Women Who Accused Trump of Sexual Misconduct Want Congress to Open an Investigation

They also slammed the president’s endorsement of Roy Moore.

Three women who came forward last year to accuse then-candidate Donald Trump of sexual misconduct are renewing their stories in hopes that Congress will open an investigation into their allegations. The women—Jessica Leeds, Samantha Holvey, and Rachel Crooks—recounted their stories during two media events Monday and asked why it was acceptable for the president to escape the kind of scrutiny other politicians and high-profile figures have experienced in light of the national conversation around sexual harassment in recent months. “Let’s try this again,” Holvey said.

“If they were willing to investigate Sen. [Al] Franken, it’s only fair that they do the same for Trump,” Crooks said during a press conference hosted by Brave New Films, a liberal documentary production company that released 16 Women and Trump, which focuses on Trump’s accusers and sexual misconduct allegations.

In October 2016, Leeds and Crooks told the New York Times that Trump inappropriately touched them—Leeds during an incident decades before as she sat in a plane seat next to Trump, Crooks while she worked as a receptionist for a real estate company located in Trump Tower in Manhattan. That same month, Holvey described to CNN how Trump would gawk at her and other beauty pageant contestants while they prepared backstage for events.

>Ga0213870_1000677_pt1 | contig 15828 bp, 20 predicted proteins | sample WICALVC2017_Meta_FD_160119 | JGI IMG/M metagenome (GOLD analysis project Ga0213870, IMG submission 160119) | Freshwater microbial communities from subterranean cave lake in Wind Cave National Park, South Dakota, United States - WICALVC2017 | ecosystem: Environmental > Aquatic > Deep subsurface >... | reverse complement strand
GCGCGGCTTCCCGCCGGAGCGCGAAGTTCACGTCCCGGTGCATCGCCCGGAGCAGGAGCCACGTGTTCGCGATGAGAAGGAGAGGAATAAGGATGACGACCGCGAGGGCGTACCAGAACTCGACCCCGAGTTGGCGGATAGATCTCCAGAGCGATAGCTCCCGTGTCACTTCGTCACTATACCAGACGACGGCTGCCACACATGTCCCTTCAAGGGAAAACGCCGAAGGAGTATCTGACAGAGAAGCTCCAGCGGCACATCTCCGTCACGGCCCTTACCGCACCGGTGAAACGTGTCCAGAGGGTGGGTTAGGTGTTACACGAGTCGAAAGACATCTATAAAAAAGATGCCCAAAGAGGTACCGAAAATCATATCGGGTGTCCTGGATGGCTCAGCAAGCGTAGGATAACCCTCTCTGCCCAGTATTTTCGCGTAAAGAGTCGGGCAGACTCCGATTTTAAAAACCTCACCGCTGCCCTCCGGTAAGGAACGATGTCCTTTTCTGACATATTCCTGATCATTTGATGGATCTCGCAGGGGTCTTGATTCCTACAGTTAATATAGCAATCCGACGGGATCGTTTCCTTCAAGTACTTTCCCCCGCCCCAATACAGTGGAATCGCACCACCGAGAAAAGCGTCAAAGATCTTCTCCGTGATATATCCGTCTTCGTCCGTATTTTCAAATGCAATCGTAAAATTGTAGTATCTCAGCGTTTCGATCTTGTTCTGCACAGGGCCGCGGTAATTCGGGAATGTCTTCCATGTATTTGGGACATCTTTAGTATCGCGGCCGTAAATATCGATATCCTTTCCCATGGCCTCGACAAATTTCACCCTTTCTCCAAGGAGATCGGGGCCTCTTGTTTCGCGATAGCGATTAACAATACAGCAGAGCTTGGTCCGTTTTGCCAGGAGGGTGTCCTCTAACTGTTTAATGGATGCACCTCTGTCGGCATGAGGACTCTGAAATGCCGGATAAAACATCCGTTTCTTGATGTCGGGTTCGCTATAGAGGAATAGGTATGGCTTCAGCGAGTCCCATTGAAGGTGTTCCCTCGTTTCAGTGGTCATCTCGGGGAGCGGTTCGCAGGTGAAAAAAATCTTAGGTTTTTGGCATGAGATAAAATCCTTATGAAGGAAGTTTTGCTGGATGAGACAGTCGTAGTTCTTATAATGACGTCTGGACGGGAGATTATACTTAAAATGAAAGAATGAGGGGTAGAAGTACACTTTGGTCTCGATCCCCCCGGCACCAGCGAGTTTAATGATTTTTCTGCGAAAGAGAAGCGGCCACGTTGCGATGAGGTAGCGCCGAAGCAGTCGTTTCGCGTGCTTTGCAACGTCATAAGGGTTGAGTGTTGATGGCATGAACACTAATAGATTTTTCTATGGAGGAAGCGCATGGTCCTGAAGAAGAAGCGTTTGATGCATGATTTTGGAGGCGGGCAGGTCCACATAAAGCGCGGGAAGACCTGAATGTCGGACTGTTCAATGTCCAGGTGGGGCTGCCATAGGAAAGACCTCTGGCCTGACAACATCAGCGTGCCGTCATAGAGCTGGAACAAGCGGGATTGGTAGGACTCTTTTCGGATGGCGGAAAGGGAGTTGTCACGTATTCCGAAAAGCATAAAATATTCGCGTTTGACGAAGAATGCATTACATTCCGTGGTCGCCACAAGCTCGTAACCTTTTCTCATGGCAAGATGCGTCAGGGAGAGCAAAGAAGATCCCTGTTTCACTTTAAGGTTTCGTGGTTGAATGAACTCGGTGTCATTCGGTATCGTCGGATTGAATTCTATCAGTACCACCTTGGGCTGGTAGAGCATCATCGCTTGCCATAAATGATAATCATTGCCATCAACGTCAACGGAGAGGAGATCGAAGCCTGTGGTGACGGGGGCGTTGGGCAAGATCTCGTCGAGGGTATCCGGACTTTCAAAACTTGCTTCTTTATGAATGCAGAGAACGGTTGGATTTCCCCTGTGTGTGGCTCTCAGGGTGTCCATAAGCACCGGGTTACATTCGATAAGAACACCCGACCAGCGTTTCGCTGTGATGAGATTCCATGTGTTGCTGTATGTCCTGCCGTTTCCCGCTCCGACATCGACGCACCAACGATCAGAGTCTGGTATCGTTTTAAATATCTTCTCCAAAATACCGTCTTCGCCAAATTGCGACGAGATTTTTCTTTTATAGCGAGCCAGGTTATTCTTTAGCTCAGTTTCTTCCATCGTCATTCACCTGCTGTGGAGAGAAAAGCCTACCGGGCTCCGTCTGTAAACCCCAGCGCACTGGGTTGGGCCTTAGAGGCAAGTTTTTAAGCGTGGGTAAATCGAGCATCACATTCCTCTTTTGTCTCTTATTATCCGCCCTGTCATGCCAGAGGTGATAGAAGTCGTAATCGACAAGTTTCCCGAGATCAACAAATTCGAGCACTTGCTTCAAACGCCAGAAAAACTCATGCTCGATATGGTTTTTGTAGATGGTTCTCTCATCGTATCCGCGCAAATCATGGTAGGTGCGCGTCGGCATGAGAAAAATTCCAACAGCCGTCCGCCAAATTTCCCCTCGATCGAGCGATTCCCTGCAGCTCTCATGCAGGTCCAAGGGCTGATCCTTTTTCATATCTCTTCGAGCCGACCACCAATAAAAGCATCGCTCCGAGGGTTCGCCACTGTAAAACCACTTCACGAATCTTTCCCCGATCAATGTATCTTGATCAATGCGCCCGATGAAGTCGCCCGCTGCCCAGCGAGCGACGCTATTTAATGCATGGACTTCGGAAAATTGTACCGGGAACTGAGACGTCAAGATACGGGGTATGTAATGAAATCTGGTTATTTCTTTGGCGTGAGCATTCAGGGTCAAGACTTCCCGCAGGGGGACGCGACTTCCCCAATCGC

“We’re private citizens, and for us to put ourselves out there to try to show America who this man is, especially how he views women, and for them to say, ‘We don’t care,’ it hurt,” Holvey said in a separate appearance on Megyn Kelly Today. “Now it’s just like, all right, let’s try round two. The environment’s different. Let’s try again.”


The women on Monday also condemned Trump’s recent endorsement of Roy Moore, the Alabama Senate candidate who has been accused of sexually molesting teenage girls. “The endorsement is disgusting,” Holvey said. “Absolutely disgusting.” Crooks described Trump’s support as the president “passing the torch” to Moore.

The White House dismissed the allegations as politically motivated. “These false claims, totally disputed in most cases by eyewitness accounts, were addressed at length during last year’s campaign, and the American people voiced their judgment by delivering a decisive victory,” the White House said in a statement released Monday. “The timing and absurdity of these false claims speaks volumes, and the publicity tour that has begun only further confirms the political motives behind them.”


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